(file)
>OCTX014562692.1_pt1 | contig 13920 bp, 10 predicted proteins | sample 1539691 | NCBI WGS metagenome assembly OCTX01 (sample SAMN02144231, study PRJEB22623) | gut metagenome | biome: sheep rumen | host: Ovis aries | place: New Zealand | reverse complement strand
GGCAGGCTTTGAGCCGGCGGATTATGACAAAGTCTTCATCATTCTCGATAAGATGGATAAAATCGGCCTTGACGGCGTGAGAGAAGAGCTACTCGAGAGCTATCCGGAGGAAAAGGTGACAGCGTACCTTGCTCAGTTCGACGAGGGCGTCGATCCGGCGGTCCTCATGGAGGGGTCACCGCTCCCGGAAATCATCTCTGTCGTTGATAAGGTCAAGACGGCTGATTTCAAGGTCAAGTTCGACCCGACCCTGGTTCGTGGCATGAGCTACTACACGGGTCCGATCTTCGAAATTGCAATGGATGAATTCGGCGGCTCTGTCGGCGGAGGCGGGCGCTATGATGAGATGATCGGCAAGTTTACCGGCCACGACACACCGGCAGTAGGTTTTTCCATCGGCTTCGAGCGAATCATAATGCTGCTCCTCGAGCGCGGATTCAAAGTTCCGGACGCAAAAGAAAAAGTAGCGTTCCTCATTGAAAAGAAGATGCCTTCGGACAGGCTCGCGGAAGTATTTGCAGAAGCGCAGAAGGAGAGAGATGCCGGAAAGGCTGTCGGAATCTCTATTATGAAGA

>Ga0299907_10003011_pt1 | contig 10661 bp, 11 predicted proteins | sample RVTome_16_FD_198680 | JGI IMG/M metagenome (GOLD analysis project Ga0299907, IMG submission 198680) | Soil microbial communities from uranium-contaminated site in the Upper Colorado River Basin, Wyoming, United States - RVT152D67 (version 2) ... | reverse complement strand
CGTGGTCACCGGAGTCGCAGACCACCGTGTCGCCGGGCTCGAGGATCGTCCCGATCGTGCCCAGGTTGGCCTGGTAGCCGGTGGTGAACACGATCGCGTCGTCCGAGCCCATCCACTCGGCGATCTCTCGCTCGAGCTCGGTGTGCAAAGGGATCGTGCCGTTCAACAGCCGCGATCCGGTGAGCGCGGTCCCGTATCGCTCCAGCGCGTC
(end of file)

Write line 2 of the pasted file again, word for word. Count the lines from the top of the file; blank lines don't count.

GGCAGGCTTTGAGCCGGCGGATTATGACAAAGTCTTCATCATTCTCGATAAGATGGATAAAATCGGCCTTGACGGCGTGAGAGAAGAGCTACTCGAGAGCTATCCGGAGGAAAAGGTGACAGCGTACCTTGCTCAGTTCGACGAGGGCGTCGATCCGGCGGTCCTCATGGAGGGGTCACCGCTCCCGGAAATCATCTCTGTCGTTGATAAGGTCAAGACGGCTGATTTCAAGGTCAAGTTCGACCCGACCCTGGTTCGTGGCATGAGCTACTACACGGGTCCGATCTTCGAAATTGCAATGGATGAATTCGGCGGCTCTGTCGGCGGAGGCGGGCGCTATGATGAGATGATCGGCAAGTTTACCGGCCACGACACACCGGCAGTAGGTTTTTCCATCGGCTTCGAGCGAATCATAATGCTGCTCCTCGAGCGCGGATTCAAAGTTCCGGACGCAAAAGAAAAAGTAGCGTTCCTCATTGAAAAGAAGATGCCTTCGGACAGGCTCGCGGAAGTATTTGCAGAAGCGCAGAAGGAGAGAGATGCCGGAAAGGCTGTCGGAATCTCTATTATGAAGA